Last month the REA released its market report on UK Biomethane. It reports significant expansion of the biomethane to grid sector, with more than 50 projects completed by the end of 2015. Another 15 plants are expected to be completed in 2016 – almost achieving the Government’s ambition of 20 biomethane plants to be deployed each year by 2021.
Looking further into the future, National Grid models a 10 fold increase in gas to grid connections over the next decade – and forecasts that by 2035 the biomethane to grid sector could contribute up to 10% domestic UK gas demand. In its response to the EU consultation on sustainable bioenergy policy for post 2020, ADBA contends that AD offers an excellent return on government investment – amongst other things by strengthening the rural economy, improving energy security and supporting cost effective carbon abatement.
Another potential focus for growth is the application of biomethane in the transport sector. The DfT has also indicated that it plans to consult on the RTFO, the government subsidy for renewable transport fuels, later in the summer. Early indications suggest government will support the use of biomethane for transport – at least in the medium term.
So is confidence in the biomethane sector justified?
Key to continued sectoral growth and increased deployment is a policy stability and visibility of the direction of policy travel. Developers need confidence that, if they spend time and money developing a project (often spanning one or more parliaments), that their development will have value. This confidence is being threatened by the major consultation on RHI reform which closed late last month and the impending Brexit referendum.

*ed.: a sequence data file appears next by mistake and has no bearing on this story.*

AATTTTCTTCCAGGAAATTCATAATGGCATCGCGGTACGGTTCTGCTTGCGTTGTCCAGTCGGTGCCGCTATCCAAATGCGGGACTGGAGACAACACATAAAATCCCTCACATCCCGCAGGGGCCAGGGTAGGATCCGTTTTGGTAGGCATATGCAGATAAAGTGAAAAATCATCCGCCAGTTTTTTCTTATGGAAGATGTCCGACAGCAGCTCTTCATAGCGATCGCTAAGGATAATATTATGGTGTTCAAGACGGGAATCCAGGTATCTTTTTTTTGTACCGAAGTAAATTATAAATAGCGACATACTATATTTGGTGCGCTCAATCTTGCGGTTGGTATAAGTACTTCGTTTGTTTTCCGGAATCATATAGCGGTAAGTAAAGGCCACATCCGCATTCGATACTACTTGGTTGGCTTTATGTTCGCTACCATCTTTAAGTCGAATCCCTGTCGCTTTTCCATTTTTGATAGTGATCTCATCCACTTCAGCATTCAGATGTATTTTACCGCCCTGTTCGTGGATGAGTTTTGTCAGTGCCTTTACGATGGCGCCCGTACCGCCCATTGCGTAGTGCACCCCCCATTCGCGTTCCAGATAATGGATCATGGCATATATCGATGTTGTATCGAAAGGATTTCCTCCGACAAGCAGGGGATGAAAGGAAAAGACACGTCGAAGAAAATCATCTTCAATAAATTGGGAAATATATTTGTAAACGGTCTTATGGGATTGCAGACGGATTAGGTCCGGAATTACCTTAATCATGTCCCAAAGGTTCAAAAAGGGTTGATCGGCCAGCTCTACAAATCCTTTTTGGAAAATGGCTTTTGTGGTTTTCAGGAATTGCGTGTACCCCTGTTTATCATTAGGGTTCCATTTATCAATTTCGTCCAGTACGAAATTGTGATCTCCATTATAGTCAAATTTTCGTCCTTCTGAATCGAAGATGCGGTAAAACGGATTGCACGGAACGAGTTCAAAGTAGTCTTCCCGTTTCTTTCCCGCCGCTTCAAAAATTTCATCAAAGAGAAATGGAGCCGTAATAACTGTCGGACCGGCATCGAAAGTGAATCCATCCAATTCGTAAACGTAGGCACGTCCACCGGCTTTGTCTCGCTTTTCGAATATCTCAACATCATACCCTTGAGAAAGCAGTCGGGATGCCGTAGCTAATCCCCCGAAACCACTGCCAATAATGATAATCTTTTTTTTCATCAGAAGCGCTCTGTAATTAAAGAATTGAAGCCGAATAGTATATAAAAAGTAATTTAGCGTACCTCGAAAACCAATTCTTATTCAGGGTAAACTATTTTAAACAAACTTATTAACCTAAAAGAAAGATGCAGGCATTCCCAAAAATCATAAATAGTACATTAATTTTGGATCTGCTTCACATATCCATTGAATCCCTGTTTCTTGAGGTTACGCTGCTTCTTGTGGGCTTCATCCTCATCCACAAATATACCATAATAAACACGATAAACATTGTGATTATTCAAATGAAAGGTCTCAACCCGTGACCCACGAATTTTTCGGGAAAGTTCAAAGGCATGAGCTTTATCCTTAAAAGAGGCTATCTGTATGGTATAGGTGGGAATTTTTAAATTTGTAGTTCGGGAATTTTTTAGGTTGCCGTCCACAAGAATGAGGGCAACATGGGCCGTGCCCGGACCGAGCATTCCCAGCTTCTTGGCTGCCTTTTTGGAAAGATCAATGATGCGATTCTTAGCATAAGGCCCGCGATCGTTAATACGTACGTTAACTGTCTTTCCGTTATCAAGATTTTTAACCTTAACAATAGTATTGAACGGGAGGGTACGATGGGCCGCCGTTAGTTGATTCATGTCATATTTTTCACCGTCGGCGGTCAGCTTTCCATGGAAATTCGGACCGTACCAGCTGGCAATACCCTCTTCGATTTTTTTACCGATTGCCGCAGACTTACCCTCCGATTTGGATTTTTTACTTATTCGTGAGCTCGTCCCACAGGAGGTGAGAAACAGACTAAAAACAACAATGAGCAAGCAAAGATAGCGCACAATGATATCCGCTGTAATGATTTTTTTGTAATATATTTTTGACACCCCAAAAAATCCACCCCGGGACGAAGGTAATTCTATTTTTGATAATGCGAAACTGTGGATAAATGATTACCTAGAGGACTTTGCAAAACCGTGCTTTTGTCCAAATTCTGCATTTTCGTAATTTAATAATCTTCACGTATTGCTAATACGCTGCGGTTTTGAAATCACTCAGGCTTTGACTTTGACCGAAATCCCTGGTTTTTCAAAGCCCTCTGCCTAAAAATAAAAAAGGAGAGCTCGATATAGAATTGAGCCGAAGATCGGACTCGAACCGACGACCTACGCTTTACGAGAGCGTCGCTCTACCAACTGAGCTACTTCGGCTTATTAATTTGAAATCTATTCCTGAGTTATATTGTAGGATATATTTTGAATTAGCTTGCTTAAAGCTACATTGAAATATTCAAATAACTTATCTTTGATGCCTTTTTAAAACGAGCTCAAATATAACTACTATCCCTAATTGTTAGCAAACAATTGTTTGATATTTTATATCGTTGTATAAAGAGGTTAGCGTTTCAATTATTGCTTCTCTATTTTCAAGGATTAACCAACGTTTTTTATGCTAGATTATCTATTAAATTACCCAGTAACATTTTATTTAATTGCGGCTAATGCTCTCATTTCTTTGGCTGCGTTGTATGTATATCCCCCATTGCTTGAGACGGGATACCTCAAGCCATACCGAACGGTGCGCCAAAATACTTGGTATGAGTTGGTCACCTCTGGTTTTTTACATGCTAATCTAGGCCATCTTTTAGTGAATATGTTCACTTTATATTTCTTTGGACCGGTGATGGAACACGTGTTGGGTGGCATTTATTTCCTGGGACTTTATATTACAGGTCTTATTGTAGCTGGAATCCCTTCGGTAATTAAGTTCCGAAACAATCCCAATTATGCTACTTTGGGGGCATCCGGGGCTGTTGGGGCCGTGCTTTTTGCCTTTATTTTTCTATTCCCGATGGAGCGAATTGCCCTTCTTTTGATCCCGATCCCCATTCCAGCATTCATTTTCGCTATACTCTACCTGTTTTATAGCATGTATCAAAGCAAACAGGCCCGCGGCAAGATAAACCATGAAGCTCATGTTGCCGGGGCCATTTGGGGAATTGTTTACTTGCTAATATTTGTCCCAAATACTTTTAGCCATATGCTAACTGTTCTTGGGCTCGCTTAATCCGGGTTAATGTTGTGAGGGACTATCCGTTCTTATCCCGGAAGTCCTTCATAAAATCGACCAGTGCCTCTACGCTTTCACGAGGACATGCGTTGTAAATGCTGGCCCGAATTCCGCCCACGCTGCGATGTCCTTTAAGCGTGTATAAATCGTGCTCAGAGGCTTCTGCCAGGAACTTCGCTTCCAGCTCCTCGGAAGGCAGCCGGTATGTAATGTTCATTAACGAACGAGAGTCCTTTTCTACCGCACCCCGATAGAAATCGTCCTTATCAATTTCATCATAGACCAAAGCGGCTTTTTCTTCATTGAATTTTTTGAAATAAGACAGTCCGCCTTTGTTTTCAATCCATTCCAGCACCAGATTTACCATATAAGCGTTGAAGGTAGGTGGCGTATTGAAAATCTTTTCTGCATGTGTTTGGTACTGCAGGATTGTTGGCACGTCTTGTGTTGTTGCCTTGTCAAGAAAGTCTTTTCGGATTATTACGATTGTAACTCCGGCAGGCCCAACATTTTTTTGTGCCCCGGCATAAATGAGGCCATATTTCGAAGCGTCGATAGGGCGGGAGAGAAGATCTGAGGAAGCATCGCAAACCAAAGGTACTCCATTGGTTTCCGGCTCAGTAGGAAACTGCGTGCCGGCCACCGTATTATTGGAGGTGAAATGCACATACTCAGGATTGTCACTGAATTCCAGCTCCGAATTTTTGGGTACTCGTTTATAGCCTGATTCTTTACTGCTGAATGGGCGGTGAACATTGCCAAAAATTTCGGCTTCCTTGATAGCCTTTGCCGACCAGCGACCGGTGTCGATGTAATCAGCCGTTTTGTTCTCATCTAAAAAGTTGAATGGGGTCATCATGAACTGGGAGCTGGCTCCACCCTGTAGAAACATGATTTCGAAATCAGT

If Brexit were to happen, the UK would have full control over its regulatory regime and the support schemes it puts in place. The UK could, if it decides, completely re-design them. This could, of course, be a terrific opportunity or a dire threat depending on your point of view. One thing we can probably conclude, however, is that energy policy in a post-Brexit UK would be less certain (at least for a while) since there appears to be a greater divergence of view on energy and environmental policy among the main political parties in the UK than there is across the EU.
We await outcome of the two consultations and the Brexit referendum with keen interest, and look forward to the development of a policy vision and renewed policy stability, which could revitalise investment in the biomethane sector, a sector whose underlying dynamics appear to be in good shape. If you have any questions or would like to discuss this topic further please get in touch with Ali Rimell, or your usual Brodies contact.
On May 16, 2016